They've really not thought this through, which I suppose is no surprise to anyone. I hate to say it, but they’re just not that smart.

OK, that’s a lie. I love to say it.

Dusty Rhoades lives, writes and practices law in Carthage. His new novel, “Ice Chest,” is available now.

(8) comments

Mark Hayes

There is reasoning behind this columnist not offering a rebuttal to his critics here, he would have to offer examples offering support to his accusations, something that would make appear even more bazar. Unlike Robert Levy and others who do often reply, this columnist has shown in the past his odd and sometime erratic behavior when confronted. It is meaningless to offer opinions when no call for validating them is required, his columns are just a continuing condescending rants that contain very little intellectual content and display the need one has for recognition, in the end, it is all about him.

jerry hart

Trusty the Rusty Dusty fails to mention that Joe Biden did the exact same thing back in the 1990's when George Senior was in office.

Why is it that Mrs Rhodes fails to ever mention both sides of the issue?

Mark Hayes

Obama has already mentioned a replacement, Robert L. Wilkins, why am I not surprised.

Isaac Levi Cohen

Aaaaah, Mr. Rhoades,
and his usual LWNJ clap-trap ,, filled with the usual sophomoric talking points,
name calling, and standard left-wing hate speech.

So predictable

Peyton Cook

Check the efforts of Democrats to deny consideration of Republican presidents Judicial nominees. The Senate Judiciary Committee should consider any that Obama nominates. If none pass the test of strict adherence to the US Constitution, they should be voted down. Of course, Obama is going to attempt to find a judge just conservative enough to pick off RINO Republican Senators.

Scott Bowers

Mr. SeniorLee, thank you for your input. Actually, I’ve been leaning more toward unaffiliated. My understanding is that in North Carolina that would allow me to vote in whichever party’s primary I choose. I need to do a bit more research first, but I’ve heard there’s been a lot of North Carolinians switching to unaffiliated. On the other hand, I may very well just stay right where I am. Things may just work themselves out in the not-too-distant future. I would like to ask one thing though. Is it really wise to alienate so many groups of voters? Young voters, minority voters, and even centrist Republicans like myself (I can’t believe I’m alone in this considering the rising number of unaffiliated voters in the state) are having a hard time buying what the Republicans are currently selling. And, when anyone offers an opinion that differs from the Republican Shibboleth their opinion is more often than not met with insult. I’ve been very proud to be a Republican for most of the past 35 years or so, but not so much lately I’m sad to say.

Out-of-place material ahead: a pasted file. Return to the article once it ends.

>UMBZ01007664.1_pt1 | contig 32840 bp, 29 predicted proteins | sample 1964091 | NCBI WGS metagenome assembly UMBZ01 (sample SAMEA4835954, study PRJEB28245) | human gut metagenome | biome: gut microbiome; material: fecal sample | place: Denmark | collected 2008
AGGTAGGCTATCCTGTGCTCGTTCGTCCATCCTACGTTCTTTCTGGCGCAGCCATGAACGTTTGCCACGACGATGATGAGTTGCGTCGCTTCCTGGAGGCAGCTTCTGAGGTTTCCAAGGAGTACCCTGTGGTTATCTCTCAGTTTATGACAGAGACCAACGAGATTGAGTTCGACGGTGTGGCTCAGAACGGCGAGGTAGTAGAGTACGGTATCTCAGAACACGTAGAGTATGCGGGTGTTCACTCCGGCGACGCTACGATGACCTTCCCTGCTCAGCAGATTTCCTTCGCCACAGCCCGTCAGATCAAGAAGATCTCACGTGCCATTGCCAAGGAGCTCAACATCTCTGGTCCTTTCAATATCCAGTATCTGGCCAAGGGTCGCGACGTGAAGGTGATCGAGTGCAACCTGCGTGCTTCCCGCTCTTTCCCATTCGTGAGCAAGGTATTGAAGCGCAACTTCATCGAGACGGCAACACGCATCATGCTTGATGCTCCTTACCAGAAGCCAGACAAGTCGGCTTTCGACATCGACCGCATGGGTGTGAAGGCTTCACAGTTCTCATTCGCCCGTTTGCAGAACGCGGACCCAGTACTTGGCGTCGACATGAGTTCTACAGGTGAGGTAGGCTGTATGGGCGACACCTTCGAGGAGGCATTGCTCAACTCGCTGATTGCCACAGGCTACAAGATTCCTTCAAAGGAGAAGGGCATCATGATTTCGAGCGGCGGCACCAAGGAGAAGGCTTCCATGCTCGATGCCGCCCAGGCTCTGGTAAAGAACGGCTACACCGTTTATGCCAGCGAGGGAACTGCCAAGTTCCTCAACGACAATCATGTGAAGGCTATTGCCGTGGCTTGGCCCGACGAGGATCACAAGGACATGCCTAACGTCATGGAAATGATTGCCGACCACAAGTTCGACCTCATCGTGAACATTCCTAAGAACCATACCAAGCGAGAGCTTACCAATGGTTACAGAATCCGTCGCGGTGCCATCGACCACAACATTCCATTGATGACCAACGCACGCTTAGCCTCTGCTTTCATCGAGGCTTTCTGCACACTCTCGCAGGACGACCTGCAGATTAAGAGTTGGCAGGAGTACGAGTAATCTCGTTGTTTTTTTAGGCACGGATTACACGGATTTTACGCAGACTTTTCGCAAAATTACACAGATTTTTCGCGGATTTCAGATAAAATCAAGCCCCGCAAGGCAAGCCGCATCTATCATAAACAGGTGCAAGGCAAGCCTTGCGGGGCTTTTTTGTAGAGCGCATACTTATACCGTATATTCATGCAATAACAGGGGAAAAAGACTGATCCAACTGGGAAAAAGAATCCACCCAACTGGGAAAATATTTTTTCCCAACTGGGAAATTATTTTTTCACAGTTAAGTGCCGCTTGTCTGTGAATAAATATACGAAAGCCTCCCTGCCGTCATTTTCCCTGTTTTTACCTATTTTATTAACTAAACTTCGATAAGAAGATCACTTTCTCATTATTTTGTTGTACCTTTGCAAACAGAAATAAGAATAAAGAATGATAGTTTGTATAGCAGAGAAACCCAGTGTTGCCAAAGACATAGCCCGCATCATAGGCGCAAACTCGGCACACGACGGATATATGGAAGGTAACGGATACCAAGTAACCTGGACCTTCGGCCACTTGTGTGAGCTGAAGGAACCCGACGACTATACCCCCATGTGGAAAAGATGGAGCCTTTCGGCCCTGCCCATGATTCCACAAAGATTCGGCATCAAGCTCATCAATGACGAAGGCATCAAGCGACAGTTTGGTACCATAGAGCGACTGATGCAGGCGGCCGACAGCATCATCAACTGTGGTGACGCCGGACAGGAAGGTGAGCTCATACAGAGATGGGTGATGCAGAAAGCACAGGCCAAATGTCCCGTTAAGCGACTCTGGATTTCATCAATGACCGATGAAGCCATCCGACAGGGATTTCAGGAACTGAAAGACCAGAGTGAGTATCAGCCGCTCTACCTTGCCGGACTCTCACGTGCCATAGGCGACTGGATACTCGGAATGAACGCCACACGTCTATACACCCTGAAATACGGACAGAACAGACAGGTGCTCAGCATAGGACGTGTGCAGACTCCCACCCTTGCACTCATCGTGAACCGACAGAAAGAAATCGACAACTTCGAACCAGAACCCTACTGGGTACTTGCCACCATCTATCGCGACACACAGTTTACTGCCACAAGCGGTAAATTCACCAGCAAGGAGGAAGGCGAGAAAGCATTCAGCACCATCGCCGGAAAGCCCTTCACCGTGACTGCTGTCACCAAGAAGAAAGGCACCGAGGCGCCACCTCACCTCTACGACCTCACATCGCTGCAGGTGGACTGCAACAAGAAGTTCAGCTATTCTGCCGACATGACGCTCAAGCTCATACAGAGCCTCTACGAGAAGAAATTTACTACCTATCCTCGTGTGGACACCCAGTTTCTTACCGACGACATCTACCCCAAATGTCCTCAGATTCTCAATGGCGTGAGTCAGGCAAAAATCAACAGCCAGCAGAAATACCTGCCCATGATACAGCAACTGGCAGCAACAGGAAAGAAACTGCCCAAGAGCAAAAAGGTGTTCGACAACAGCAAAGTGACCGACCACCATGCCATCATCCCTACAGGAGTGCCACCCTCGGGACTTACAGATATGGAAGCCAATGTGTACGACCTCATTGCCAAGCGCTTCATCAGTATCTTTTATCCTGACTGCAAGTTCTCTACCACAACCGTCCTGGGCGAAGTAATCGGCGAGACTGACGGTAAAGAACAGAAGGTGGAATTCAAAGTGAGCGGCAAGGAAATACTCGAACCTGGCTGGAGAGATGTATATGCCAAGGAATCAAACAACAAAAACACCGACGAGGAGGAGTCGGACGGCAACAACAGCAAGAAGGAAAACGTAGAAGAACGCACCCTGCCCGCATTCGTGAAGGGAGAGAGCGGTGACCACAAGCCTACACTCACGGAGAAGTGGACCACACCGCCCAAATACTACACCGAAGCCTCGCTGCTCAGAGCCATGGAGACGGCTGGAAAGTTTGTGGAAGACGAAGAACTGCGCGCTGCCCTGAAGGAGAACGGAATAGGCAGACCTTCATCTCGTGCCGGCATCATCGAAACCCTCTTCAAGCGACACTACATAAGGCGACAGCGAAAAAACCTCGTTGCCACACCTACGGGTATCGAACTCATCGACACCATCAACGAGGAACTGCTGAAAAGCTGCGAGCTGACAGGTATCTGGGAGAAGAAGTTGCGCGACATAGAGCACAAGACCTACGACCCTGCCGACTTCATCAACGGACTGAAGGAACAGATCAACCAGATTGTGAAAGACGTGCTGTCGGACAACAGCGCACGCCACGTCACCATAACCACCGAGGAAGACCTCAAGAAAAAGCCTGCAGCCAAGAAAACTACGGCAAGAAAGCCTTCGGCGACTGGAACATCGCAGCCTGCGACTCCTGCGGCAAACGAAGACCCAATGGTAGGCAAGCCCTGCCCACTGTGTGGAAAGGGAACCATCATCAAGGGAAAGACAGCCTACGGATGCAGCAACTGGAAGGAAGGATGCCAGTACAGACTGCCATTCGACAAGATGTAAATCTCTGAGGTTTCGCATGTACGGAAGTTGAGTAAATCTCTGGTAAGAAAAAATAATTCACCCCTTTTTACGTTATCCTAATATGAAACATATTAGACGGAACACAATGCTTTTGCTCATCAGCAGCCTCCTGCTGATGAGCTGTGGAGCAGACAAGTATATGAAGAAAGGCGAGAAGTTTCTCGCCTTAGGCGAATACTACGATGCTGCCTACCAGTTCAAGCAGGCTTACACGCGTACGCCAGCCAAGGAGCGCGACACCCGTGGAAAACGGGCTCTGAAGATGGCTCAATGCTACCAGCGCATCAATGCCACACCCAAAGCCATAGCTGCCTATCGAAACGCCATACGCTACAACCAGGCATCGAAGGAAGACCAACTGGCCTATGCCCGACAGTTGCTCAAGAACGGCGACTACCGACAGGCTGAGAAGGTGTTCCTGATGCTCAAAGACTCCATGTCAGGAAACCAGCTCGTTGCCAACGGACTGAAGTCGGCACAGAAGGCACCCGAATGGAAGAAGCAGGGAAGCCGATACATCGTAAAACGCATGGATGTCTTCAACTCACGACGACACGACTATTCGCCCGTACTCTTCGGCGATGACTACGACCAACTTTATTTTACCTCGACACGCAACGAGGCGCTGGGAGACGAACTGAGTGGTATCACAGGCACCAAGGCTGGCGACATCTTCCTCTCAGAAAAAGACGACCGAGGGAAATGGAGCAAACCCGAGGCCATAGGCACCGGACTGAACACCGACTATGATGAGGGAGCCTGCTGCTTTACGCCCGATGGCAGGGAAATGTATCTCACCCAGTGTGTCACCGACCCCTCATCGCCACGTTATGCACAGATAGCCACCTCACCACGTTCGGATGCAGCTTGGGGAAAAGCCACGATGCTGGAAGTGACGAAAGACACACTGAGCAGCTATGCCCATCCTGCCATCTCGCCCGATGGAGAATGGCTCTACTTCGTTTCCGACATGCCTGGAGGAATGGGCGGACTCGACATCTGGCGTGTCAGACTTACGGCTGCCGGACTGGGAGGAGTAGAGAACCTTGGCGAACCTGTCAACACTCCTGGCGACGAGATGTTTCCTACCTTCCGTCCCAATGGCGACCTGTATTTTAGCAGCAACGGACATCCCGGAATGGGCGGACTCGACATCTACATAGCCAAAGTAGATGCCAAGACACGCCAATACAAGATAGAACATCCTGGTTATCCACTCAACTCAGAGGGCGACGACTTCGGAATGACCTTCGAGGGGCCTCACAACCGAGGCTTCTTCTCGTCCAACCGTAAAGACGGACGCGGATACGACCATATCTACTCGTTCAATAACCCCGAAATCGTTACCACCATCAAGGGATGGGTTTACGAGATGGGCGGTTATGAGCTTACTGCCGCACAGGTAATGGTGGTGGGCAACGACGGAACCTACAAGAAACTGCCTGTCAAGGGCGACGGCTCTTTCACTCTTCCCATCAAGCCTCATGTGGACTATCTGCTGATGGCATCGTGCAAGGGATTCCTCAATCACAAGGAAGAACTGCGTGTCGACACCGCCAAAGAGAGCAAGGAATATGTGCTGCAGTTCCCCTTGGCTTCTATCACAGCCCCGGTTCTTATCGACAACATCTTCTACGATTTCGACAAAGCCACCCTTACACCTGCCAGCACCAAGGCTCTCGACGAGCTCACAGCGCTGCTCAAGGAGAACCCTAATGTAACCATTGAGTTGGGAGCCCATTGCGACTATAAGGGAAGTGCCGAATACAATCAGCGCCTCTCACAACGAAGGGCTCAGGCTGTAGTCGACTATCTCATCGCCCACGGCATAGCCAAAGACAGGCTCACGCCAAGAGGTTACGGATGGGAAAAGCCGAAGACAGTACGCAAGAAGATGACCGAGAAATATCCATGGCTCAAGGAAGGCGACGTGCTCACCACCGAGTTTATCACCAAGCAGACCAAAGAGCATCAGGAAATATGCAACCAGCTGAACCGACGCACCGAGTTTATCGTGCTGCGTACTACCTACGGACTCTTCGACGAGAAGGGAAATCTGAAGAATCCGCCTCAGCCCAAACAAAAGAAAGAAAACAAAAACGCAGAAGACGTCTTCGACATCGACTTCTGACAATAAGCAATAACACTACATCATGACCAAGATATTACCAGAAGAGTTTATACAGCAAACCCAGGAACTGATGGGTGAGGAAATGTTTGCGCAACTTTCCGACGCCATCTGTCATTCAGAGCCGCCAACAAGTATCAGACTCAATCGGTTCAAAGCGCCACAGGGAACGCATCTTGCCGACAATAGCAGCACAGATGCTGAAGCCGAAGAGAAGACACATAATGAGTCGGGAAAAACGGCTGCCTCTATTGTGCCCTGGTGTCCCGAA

Dwight Kidd

Mr. ScottB, I think the Democrat party would welcome you. Goodby.

Scott Bowers

Mr. Rhoades, as a Republican I really cannot disagree. It’s been painful to watch. From the party’s decision to become obstructionist immediately after President Obama was elected, to how they decided to become a kinder, gentler, more inclusive party after Mr. Romney lost (that really went well…), to the current primary season, to jumping the gun over Justice Scalia’s death, it reminds me of a never ending Three Stooges movie, just with a bunch more stooges.

The only thing I would add to what you’ve said concerning the Supreme Court vacancy; more than one Supreme Court Justice has been appointed by a president during the Senate recess. If the Senate does not act, the President could elect to fill the position unilaterally, albeit temporarily. If nothing else, that would fill the position in the meantime and force the Senate to act sometime during their next session.